Wednesday, January 9, 2008

A Look at the Tourism Industry in Cambodia

Cambodia is still one of the poorest countries in the world and still lacks the basic infrastructure, especially in rural areas, to promote better economic conditions for the whole population. Roughly 60 to 70 % (estimates vary) of the rural population lives on subsistence farming.

The Communist past until 1991 and its subservience to the then Soviet Union, Vietnam, and the other Communist East European countries kept it one of the most backward countries in Asia, if not the world. After the fall of Communism the United Nations organized the first free elections in 1992, which laid the groundwork for the current development of Cambodia.

The years from 1992 to 1997 were marked by relative stability, brought on by the coalition government formed after the election. The country was mostly dependent on foreign aid for approximately 95% of its budget during those years.

In 1997 there was an internal struggle between the two prime ministers (a unique form of a coalition government following the indecisive outcome of the elections in 1993). One coalition partner had to relinquish their position in the government. This led to erosion of confidence by the foreign investor community and resulted in a meltdown in the budding development for the next 6 years.

However, in 2004, after new elections and a rapprochement of the majority parties, the situation stabilized and as a result the economy enjoyed healthy growth rates of 5% in 2004, reaching an estimated 7.2% in 2006, and a projected 10% for 2007. Some sectors, such as tourism and the garment industry even enjoyed growth rates of 15%, as foreign investors re-gained confidence in the stability of the country. This fact is borne out by the 15% increase in foreign aid the donor countries extended to Cambodia for 2008. Foreign aid still constitutes about 50% of the national budget. But it is noteworthy that the greatest contributors to economic growth are tourism and the garment sector.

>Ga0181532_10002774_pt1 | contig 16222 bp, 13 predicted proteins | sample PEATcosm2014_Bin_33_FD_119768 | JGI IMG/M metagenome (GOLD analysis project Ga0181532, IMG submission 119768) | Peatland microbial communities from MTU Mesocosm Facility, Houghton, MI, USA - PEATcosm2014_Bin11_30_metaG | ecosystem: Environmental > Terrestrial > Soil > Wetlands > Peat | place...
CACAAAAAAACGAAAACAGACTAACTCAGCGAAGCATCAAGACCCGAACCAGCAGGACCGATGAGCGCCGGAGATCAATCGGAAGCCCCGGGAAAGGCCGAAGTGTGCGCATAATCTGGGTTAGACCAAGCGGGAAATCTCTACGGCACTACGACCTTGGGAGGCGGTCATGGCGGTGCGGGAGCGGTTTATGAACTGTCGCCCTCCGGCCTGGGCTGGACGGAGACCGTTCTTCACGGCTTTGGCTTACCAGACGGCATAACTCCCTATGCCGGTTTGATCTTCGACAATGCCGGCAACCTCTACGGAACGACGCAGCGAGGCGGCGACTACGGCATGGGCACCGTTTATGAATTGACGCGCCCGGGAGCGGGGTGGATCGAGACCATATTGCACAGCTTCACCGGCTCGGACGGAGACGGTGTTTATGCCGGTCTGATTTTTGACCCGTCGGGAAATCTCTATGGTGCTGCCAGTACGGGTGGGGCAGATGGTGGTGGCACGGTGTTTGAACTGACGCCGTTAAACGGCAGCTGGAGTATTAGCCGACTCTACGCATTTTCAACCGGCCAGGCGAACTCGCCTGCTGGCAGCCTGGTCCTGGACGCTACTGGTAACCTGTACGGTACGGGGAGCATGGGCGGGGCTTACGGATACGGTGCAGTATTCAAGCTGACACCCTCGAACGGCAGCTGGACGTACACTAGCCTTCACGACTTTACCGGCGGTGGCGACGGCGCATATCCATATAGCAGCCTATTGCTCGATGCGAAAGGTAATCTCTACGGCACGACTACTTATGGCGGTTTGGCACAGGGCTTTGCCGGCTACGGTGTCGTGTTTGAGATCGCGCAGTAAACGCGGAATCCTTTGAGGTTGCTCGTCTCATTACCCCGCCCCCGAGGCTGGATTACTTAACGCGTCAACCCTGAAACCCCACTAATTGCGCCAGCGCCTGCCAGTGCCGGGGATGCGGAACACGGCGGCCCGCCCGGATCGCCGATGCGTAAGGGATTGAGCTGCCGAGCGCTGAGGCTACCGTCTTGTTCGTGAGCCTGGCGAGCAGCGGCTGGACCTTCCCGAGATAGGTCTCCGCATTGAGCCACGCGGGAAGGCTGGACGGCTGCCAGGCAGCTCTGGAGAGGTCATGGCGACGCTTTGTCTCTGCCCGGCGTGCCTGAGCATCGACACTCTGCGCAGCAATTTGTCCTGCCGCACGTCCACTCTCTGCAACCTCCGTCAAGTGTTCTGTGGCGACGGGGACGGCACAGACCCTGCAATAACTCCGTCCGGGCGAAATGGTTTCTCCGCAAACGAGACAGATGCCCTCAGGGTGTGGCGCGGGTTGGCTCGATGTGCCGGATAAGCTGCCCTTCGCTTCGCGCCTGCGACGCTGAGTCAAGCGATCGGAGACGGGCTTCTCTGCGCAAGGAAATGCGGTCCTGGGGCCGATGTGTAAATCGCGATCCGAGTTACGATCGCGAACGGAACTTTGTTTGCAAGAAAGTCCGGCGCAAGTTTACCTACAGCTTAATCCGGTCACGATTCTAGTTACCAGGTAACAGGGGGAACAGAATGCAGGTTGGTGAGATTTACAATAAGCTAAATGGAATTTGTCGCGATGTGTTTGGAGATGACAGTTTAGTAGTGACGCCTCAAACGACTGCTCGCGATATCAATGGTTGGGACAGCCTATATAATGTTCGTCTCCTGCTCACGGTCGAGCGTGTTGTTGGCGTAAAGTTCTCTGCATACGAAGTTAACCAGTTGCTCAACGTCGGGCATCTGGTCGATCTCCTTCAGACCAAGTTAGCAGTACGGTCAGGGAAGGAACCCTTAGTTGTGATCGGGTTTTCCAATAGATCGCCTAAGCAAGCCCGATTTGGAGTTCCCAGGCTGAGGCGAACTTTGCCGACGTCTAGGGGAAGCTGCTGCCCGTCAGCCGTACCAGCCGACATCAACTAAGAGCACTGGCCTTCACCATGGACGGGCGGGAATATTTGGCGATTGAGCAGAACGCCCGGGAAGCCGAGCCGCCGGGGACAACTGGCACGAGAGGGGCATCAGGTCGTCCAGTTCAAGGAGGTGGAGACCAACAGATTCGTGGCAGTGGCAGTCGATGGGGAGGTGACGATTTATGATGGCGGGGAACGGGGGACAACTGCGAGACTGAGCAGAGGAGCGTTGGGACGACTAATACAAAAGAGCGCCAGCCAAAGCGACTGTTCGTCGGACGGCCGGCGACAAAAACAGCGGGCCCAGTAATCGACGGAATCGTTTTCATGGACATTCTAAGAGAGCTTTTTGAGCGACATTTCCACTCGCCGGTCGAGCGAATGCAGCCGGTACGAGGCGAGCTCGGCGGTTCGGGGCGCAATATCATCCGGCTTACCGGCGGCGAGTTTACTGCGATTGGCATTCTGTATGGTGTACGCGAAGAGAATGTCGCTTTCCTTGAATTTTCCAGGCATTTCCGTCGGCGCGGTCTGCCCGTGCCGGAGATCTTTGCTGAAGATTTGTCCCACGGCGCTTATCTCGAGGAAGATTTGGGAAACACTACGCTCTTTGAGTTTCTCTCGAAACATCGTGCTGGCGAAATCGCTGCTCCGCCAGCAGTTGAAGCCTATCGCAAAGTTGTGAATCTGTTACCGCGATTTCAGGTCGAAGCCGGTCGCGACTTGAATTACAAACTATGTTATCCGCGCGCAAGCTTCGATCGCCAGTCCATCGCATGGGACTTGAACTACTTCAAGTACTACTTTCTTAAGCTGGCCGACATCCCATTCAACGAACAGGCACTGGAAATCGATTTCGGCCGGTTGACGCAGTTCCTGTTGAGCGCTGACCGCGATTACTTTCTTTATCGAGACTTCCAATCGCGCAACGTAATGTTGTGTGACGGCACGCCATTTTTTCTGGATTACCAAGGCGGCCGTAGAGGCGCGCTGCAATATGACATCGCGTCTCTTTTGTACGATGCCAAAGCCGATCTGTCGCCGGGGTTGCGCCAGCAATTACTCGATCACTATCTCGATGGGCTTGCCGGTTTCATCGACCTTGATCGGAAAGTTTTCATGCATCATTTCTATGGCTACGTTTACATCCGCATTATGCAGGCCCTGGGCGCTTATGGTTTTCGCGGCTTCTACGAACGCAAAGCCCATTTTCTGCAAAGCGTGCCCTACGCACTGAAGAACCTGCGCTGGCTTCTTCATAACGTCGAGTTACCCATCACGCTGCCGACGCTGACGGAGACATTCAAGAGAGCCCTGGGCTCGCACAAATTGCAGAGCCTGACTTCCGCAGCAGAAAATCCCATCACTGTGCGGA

Oil companies have found oil in Cambodian territorial waters and will begin exploiting these fields in 2010. This will also contribute to further growth, and hopefully, development of the Cambodian economy.

These factors combined create a favorable environment for resort developments by the private sector, offering opportunities not only for large scale investments but also for small to medium-sized developments that will not only benefit the investors but also the local population by training them and creating jobs.

If adequate emphasis is put on ecological aspects this will lend added attractiveness to foreign, especially Western, tourists.

Current Situation of Tourism

Cambodia currently counts about 1.7 million tourist arrivals per year and expects to reach the 2.0 million threshold either in 2007 or certainly in 2008.

Most arrivals come from South Korea (300,000), China (160,000), Vietnam, Thailand and other ASEAN countries (150,000), and Japan (100,000), followed by British, German, other European and U. S. tourists. Accurate numbers are hard to come by given the still underdeveloped state of government statistics.

Tourism income amounted to about $1.3 billion in 2006 and contributed to about 5% of the Gross Domestic Product in Cambodia. As a whole, agriculture contributes 35%, industry (mostly garment) 30%, and services (including banking and tourism) about 35% to the GDP. Along with the garment industry, tourism is the major foreign exchange earner for Cambodia.

The major attraction in Cambodia is, of course, the temple complex of Angkor Wat in Siam Reap. This city and province has seen a huge influx of capital with an ensuing hotel building boom. Hotels of varying categories, from 5-star international hotels to simple guesthouses were built. Overall occupancy rates hover around 60% in Siem Reap, which is normal for tourist destinations that have to go through seasonal fluctuations. We believe there is an over-development of tourist hotels in the area, and therefore, economic success will be somewhat long in coming.

As a consequence of that building boom land prices have skyrocketed and are affected by huge speculative buying. It is our impression that this bubble will soon burst, as all economic bubbles caused by hyper-speculation will burst eventually. There is a certain saturation point for the destination, particularly in view of the government’s necessity to preserve this national treasure, which is literally being trampled upon by the millions of tourists visiting the sites each year. Access to the sites will have to be limited in order to guard against man-made erosion and destruction.